Future : Ginger Cream Ale,

 
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Old 09-06-2006, 07:14 PM   #6
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Not an issue.
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Old 09-06-2006, 07:32 PM   #7
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It is a big issue.

Carbed beer ages correctly. Flat beer does not.

Extended Secondary Fermenter aging can be harmful to the beer. Any more time than is needed to clarify the beer will hurt the beer. There is only a certain amount of time before the yeast dies and gives off nasties. (Lagers excluded)

"Aging" is only accomplished with a carbonated or carbonating beer.

You can keg the beer and not carb it. Let it sit and age. Then Carb the beer when you think it is ready to drink and the beer will not be aged completely. It will need to sit after you carb it to age some more. The beer needs carbonation to age.

Did you not read my above post on Carbonic Acid/Acidity???


 
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Old 09-06-2006, 08:12 PM   #8
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Quote:
Originally Posted by dougjones31

Did you not read my above post on Carbonic Acid/Acidity???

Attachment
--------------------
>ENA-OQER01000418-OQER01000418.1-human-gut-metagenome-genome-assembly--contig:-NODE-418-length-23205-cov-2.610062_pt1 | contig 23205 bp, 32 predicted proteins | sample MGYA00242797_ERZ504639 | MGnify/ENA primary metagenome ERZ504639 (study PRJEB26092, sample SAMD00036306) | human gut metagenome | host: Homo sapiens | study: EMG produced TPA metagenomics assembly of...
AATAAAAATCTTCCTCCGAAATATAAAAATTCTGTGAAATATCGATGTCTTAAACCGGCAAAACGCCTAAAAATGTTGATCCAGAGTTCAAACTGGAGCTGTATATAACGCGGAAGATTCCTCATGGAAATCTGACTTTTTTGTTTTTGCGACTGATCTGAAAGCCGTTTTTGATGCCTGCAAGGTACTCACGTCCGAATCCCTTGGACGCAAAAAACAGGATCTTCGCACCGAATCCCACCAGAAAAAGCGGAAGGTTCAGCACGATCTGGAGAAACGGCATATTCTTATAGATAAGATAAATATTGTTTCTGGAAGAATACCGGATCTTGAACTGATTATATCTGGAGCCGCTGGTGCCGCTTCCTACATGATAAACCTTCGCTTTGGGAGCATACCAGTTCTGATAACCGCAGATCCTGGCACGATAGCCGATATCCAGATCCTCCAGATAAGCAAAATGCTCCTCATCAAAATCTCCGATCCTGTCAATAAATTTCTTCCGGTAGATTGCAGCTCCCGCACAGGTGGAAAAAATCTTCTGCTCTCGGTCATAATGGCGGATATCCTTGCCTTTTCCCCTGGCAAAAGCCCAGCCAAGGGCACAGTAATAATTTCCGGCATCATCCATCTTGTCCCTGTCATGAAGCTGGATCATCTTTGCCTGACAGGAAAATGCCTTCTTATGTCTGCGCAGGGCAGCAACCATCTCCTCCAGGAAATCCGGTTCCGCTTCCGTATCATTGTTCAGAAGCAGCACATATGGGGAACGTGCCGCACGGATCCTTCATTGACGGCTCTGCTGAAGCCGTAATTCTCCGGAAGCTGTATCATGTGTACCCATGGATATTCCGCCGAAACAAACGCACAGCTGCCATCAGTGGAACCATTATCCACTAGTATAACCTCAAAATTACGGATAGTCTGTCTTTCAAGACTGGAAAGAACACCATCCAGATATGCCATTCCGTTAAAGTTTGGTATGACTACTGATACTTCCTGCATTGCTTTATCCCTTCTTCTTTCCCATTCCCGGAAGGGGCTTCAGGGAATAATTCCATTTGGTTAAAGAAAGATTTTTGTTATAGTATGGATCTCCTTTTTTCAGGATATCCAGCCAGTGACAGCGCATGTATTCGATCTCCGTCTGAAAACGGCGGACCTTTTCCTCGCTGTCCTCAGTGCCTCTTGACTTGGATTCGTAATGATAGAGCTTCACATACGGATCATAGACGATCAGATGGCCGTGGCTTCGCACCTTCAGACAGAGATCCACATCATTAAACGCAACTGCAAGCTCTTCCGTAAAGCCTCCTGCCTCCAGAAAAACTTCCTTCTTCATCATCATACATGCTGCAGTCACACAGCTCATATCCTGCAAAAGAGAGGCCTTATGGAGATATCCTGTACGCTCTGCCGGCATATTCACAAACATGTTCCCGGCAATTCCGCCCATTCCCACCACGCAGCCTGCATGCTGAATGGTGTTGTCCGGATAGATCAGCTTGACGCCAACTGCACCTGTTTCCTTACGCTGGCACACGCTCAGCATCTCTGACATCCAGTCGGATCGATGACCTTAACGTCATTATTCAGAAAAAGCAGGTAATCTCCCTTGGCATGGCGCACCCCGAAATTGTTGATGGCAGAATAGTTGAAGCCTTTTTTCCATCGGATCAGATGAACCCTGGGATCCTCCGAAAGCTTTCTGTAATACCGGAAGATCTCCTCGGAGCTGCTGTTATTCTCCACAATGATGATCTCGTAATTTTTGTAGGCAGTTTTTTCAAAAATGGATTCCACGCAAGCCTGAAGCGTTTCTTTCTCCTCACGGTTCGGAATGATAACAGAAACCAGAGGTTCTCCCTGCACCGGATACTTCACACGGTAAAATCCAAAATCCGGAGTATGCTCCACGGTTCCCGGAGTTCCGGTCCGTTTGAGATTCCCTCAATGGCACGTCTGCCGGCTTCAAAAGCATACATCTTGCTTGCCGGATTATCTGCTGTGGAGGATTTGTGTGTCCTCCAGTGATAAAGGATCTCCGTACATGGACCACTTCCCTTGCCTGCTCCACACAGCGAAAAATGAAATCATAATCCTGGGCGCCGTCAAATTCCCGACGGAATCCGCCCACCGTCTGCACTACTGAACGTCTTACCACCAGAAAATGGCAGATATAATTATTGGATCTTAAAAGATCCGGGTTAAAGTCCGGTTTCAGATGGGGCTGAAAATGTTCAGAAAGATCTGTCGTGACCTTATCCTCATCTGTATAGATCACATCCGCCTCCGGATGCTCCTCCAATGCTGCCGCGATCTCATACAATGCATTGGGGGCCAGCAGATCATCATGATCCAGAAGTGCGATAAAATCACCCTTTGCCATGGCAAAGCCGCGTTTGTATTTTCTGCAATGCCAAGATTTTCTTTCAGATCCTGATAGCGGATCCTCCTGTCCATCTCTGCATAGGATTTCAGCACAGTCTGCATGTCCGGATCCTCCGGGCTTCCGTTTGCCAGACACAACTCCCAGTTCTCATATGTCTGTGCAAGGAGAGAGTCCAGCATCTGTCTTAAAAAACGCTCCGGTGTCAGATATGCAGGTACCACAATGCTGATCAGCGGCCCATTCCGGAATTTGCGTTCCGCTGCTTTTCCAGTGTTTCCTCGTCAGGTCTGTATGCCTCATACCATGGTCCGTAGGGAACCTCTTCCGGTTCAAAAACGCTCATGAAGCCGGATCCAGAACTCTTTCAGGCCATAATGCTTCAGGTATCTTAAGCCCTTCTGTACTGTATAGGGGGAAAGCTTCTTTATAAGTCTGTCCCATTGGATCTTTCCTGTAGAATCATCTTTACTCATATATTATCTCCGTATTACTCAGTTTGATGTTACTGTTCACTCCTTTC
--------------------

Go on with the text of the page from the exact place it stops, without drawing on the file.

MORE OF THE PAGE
I did-- but I didn't see your commentary on Carbonic acid/acidity in it at the time of my response.
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Old 09-08-2006, 02:41 PM   #9
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I'm kegging some beer this weekend. How long will it take to force carbonate, say at 10 PSI at 40 degrees? I used to crank it up to 30 PSI for a day, disconnect the gas, vent it, and then pressurize at 10. I just want to take my time, but I need it ready by next Saturday.

 
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Old 09-08-2006, 02:51 PM   #10
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Quote:
Originally Posted by EdWort
I'm kegging some beer this weekend. How long will it take to force carbonate, say at 10 PSI at 40 degrees?
Just a few days